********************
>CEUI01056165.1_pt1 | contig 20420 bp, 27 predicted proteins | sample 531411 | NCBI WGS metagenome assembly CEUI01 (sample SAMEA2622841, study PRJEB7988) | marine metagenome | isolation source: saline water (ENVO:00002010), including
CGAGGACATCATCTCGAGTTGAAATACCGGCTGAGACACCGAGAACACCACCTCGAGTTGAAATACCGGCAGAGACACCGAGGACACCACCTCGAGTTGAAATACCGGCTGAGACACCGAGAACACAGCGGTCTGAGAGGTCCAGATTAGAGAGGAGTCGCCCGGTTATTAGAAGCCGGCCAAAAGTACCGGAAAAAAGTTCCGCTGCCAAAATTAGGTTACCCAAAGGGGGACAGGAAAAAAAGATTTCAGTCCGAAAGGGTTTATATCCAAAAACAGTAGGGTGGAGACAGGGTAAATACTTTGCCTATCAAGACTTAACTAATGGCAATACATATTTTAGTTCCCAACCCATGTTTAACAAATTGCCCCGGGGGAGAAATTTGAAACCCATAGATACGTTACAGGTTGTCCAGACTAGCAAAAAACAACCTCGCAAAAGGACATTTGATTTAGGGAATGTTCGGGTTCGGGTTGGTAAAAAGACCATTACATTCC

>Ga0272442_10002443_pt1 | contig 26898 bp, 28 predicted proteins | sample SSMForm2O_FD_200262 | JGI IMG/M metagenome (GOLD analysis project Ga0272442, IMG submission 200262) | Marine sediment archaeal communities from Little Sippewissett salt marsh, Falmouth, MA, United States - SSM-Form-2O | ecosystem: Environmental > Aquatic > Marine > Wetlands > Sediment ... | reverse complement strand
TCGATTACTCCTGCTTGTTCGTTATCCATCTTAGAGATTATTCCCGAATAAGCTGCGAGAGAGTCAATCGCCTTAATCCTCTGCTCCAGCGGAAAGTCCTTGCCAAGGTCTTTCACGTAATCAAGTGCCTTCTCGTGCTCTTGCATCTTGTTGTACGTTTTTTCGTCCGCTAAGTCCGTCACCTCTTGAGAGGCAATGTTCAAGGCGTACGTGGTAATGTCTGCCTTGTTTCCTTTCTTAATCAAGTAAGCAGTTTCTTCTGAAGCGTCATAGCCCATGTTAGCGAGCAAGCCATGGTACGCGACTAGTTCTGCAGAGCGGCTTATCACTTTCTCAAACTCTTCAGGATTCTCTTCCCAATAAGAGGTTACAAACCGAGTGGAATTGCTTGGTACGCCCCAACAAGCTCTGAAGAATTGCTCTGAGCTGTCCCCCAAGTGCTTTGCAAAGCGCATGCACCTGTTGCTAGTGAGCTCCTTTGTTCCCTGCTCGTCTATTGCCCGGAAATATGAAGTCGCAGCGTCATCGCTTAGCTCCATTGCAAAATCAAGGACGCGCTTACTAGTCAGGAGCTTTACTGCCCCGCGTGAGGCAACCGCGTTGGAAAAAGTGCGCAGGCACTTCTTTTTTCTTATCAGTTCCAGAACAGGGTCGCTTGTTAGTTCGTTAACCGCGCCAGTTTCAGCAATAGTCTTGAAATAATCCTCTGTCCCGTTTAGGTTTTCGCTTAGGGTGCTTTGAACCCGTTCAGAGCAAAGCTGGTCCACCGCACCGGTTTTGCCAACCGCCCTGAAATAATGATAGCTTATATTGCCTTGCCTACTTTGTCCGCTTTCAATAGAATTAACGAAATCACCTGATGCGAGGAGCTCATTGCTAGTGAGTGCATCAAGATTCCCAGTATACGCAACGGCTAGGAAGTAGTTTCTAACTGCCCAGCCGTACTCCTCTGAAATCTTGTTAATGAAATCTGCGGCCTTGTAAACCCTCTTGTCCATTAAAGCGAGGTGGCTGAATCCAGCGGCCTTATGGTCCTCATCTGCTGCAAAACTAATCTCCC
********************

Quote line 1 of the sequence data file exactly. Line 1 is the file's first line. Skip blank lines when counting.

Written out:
>CEUI01056165.1_pt1 | contig 20420 bp, 27 predicted proteins | sample 531411 | NCBI WGS metagenome assembly CEUI01 (sample SAMEA2622841, study PRJEB7988) | marine metagenome | isolation source: saline water (ENVO:00002010), including